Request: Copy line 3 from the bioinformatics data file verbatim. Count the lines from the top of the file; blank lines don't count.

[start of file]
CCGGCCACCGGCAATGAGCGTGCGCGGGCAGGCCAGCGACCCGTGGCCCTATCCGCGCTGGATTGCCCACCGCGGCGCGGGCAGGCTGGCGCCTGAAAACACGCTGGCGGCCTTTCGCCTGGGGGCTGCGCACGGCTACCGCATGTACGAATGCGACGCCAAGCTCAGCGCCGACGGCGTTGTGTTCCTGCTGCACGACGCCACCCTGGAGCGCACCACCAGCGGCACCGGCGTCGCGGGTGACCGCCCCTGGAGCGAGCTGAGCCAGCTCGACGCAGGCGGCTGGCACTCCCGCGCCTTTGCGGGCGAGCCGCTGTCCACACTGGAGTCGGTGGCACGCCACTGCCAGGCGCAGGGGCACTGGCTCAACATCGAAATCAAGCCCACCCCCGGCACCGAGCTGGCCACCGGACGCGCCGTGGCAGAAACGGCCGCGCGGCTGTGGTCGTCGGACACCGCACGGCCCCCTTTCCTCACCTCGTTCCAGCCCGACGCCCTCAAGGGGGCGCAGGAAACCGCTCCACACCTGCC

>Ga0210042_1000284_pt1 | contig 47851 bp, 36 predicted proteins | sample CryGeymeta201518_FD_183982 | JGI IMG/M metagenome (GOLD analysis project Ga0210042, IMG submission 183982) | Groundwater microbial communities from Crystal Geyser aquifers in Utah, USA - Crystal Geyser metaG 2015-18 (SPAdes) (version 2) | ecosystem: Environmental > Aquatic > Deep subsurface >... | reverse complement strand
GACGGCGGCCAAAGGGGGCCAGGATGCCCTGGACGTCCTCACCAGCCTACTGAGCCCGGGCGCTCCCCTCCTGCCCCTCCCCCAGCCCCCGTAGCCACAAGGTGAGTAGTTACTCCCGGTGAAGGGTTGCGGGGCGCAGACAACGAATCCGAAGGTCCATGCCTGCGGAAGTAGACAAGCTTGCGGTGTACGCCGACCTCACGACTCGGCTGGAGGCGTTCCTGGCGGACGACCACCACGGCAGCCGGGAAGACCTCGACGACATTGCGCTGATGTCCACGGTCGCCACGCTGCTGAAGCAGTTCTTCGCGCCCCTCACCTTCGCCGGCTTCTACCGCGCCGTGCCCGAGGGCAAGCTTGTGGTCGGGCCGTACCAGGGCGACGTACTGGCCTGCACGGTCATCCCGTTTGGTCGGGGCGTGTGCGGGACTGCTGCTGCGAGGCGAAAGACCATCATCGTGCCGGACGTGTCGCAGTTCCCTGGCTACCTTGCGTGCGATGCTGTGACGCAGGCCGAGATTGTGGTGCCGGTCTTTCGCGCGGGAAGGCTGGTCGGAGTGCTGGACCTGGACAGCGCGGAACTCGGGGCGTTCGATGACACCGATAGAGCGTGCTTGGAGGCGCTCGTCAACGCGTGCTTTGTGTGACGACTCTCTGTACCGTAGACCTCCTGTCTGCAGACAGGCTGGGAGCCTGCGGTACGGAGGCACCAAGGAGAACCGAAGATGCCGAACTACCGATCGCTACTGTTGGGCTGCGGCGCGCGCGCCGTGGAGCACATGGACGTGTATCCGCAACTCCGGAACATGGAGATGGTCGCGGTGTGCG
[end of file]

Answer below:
GACGGCGGCCAAAGGGGGCCAGGATGCCCTGGACGTCCTCACCAGCCTACTGAGCCCGGGCGCTCCCCTCCTGCCCCTCCCCCAGCCCCCGTAGCCACAAGGTGAGTAGTTACTCCCGGTGAAGGGTTGCGGGGCGCAGACAACGAATCCGAAGGTCCATGCCTGCGGAAGTAGACAAGCTTGCGGTGTACGCCGACCTCACGACTCGGCTGGAGGCGTTCCTGGCGGACGACCACCACGGCAGCCGGGAAGACCTCGACGACATTGCGCTGATGTCCACGGTCGCCACGCTGCTGAAGCAGTTCTTCGCGCCCCTCACCTTCGCCGGCTTCTACCGCGCCGTGCCCGAGGGCAAGCTTGTGGTCGGGCCGTACCAGGGCGACGTACTGGCCTGCACGGTCATCCCGTTTGGTCGGGGCGTGTGCGGGACTGCTGCTGCGAGGCGAAAGACCATCATCGTGCCGGACGTGTCGCAGTTCCCTGGCTACCTTGCGTGCGATGCTGTGACGCAGGCCGAGATTGTGGTGCCGGTCTTTCGCGCGGGAAGGCTGGTCGGAGTGCTGGACCTGGACAGCGCGGAACTCGGGGCGTTCGATGACACCGATAGAGCGTGCTTGGAGGCGCTCGTCAACGCGTGCTTTGTGTGACGACTCTCTGTACCGTAGACCTCCTGTCTGCAGACAGGCTGGGAGCCTGCGGTACGGAGGCACCAAGGAGAACCGAAGATGCCGAACTACCGATCGCTACTGTTGGGCTGCGGCGCGCGCGCCGTGGAGCACATGGACGTGTATCCGCAACTCCGGAACATGGAGATGGTCGCGGTGTGCG